David Murphy is a PhD Candidate at Cornell’s Dyson School and is on the job market this year
An excellent July 30th article in the New York Times highlights the impact of climate change and population pressures on soil degradation in Sub-Saharan Africa (SSA), and the effect it will likely have on increasing poverty and food insecurity. One obstacle to helping repair soil nutrient levels is the lack of information among farmers as to the nutrient status of their soils (Marenya et al., 2008; Berazneva et al., 2016). This can lead to inefficient application of fertilizers, reducing profitability and hindering improvements in soil fertility (Wopereis et al., 2006; Vanluawe et al., 2011).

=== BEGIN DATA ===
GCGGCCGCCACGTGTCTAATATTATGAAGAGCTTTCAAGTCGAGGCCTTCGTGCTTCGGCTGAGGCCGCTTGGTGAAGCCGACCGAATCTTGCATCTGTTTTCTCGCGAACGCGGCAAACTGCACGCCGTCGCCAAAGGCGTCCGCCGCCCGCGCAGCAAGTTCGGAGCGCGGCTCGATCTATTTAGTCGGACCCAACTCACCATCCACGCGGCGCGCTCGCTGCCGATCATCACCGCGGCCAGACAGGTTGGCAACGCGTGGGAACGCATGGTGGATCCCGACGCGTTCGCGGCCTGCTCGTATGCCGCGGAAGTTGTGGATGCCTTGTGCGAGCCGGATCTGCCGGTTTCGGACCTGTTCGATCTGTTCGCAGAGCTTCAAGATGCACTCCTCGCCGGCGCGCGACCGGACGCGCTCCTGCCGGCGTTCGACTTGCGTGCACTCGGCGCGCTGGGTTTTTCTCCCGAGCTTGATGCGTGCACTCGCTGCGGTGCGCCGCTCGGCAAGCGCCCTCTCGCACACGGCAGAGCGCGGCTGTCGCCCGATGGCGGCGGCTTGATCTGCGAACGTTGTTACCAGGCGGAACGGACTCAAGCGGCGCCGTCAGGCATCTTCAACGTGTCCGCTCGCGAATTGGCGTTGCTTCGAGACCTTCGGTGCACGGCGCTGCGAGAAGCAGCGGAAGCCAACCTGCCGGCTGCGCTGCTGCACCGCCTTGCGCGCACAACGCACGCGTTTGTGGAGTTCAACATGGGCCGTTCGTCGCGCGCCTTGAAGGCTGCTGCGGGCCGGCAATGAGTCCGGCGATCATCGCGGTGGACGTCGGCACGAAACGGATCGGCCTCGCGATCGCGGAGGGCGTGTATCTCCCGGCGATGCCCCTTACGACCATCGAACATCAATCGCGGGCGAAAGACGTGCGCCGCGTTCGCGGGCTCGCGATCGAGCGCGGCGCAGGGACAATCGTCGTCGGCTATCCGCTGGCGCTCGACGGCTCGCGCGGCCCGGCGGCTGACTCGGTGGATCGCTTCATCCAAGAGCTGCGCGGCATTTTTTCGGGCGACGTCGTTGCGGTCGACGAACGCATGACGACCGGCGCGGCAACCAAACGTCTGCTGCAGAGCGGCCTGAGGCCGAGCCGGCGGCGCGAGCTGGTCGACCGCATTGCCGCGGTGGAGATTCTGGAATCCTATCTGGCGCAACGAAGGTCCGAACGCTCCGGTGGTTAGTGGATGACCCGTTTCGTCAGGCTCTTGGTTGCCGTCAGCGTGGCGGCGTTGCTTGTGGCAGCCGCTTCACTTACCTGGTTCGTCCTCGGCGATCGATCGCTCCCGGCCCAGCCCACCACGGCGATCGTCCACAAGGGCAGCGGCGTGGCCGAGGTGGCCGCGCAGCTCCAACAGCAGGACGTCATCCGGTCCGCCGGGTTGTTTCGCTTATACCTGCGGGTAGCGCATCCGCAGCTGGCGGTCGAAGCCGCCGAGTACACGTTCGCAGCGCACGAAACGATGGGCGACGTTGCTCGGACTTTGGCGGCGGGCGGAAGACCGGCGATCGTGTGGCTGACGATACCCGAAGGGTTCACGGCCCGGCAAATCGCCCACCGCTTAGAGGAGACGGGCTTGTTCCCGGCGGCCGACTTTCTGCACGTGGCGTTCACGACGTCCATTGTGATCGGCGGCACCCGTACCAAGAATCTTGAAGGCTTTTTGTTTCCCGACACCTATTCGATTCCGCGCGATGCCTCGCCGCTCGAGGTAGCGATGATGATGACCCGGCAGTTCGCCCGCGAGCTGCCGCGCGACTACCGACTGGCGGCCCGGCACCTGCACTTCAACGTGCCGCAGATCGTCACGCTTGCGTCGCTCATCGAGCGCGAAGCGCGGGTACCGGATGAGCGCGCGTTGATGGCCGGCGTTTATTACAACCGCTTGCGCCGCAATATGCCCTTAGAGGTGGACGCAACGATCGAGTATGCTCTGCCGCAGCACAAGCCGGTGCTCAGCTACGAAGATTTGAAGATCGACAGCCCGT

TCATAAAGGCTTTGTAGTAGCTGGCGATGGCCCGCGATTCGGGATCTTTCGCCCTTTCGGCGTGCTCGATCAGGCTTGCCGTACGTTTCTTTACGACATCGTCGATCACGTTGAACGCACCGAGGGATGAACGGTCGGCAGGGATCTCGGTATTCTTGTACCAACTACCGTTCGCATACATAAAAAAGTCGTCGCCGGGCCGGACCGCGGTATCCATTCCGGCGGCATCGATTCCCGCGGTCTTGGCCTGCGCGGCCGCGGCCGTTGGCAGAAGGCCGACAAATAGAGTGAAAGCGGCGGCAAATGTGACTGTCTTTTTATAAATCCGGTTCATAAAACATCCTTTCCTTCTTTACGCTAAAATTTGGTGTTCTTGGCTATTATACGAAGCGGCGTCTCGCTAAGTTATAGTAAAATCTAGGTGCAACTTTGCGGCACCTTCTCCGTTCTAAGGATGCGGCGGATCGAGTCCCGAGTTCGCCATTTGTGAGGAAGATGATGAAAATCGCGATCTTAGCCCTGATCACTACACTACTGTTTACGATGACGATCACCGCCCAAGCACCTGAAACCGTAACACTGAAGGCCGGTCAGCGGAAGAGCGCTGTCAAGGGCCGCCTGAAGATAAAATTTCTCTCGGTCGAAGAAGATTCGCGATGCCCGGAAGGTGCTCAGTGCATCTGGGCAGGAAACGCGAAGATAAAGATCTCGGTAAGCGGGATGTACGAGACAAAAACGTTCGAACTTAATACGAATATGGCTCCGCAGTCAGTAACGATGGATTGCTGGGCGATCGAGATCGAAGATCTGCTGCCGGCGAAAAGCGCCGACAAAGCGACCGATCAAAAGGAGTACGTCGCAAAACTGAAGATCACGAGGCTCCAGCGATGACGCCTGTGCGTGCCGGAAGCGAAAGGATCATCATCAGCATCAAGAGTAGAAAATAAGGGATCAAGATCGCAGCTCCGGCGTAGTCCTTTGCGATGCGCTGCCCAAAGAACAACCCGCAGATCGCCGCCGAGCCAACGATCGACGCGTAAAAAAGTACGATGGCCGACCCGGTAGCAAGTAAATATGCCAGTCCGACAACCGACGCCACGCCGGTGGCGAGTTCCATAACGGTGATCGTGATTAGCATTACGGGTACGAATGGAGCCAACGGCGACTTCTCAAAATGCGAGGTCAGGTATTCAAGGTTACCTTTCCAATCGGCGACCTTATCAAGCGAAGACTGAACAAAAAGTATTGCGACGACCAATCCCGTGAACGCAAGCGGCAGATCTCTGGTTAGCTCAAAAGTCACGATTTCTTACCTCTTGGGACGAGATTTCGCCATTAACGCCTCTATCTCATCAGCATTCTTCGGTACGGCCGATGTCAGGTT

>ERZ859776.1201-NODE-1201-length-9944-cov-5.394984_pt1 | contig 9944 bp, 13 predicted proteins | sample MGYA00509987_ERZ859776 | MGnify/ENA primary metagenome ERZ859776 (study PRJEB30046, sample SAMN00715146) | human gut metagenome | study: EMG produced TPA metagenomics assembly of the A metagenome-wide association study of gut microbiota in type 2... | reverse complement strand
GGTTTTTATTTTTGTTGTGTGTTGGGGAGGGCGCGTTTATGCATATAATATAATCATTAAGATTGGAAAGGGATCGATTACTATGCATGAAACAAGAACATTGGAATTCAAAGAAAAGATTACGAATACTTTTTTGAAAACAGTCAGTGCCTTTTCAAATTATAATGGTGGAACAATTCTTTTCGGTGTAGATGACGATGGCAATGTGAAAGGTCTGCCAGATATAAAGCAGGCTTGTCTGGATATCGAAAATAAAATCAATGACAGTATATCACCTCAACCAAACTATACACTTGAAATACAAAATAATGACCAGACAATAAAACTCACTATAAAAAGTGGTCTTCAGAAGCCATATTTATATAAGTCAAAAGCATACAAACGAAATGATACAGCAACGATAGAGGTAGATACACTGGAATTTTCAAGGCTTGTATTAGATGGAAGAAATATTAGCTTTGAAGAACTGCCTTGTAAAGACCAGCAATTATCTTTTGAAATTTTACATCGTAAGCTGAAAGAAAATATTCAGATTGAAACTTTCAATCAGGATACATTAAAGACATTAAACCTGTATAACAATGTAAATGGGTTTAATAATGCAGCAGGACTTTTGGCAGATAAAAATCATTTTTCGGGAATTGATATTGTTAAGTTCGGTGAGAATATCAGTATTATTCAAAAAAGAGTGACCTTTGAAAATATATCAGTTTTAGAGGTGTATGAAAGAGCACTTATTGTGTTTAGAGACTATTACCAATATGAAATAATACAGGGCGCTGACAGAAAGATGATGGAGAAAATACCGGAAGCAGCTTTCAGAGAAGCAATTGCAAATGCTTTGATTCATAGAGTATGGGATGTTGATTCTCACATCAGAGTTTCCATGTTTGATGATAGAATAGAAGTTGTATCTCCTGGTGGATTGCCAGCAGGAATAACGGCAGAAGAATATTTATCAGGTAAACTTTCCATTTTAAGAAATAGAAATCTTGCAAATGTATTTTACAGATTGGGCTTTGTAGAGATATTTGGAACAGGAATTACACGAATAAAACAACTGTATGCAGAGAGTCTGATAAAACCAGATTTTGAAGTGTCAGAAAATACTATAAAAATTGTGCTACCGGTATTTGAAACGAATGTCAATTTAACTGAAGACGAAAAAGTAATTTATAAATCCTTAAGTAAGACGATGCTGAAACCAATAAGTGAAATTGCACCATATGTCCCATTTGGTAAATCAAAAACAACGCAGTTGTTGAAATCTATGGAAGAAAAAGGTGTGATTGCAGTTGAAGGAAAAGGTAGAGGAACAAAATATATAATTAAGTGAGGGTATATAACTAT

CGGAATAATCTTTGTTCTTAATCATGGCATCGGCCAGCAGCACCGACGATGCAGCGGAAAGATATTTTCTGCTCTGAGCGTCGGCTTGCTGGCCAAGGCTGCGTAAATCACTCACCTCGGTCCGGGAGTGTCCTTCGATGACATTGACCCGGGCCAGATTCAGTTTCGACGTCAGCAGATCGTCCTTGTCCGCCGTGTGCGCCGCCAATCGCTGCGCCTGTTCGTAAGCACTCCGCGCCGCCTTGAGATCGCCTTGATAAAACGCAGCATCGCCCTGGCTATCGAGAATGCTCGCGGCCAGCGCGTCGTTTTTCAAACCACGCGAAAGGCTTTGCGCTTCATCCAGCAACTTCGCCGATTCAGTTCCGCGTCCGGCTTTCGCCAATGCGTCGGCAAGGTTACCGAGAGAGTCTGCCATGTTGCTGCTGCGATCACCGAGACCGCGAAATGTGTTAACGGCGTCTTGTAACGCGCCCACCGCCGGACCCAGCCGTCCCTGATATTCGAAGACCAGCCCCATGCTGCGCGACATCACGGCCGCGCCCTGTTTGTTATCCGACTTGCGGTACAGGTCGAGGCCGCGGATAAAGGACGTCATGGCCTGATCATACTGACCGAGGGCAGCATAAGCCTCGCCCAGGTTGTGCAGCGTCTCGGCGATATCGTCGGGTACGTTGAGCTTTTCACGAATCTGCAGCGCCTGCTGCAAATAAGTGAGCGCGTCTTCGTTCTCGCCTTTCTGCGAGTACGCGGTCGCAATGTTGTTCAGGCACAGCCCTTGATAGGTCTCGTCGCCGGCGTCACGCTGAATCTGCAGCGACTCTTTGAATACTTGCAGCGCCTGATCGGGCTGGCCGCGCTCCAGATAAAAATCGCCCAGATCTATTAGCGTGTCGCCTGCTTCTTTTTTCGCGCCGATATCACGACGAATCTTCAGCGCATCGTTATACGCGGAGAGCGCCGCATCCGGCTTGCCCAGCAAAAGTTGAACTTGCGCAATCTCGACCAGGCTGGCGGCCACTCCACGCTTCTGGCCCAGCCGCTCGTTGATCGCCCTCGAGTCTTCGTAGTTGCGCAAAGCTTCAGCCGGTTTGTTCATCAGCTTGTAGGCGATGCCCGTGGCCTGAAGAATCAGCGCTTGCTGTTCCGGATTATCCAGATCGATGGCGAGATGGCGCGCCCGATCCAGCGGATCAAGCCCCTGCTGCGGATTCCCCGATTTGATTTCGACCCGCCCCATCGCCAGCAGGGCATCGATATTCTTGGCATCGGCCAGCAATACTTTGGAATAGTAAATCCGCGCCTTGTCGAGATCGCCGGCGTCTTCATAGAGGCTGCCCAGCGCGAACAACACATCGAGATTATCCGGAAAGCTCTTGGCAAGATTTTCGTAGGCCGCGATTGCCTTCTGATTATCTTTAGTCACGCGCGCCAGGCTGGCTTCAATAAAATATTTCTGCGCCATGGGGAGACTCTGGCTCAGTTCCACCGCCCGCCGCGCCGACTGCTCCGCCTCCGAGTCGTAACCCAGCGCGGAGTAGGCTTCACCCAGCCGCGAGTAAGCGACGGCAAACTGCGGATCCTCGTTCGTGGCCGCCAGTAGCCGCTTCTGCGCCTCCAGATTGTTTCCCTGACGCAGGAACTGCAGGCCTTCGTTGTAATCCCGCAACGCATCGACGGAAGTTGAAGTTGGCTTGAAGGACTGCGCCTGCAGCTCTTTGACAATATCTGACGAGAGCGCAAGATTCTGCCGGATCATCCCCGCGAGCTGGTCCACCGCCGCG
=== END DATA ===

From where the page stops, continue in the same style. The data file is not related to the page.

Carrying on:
In my job market paper, I investigate whether individualized soil tests and fertilizer recommendations can be cost-effective methods to reverse soil degradation. In collaboration with the International Institute of Tropical Agriculture (IITA), we collected and tested soils from 550 smallholder fields in western Kenya and IITA developed individualized fertilizer recommendations for each farm. We then visited the smallholders and separately provided the household head and his/her spouse with the information from the tests and recommendations. To determine the effect of this information transfer, we conducted incentive-compatible experimental auctions for organic and inorganic fertilizers with the individuals, both before and after they received the soil test information and recommendations. More details about our experimental design are included in an earlier blog post. Continue reading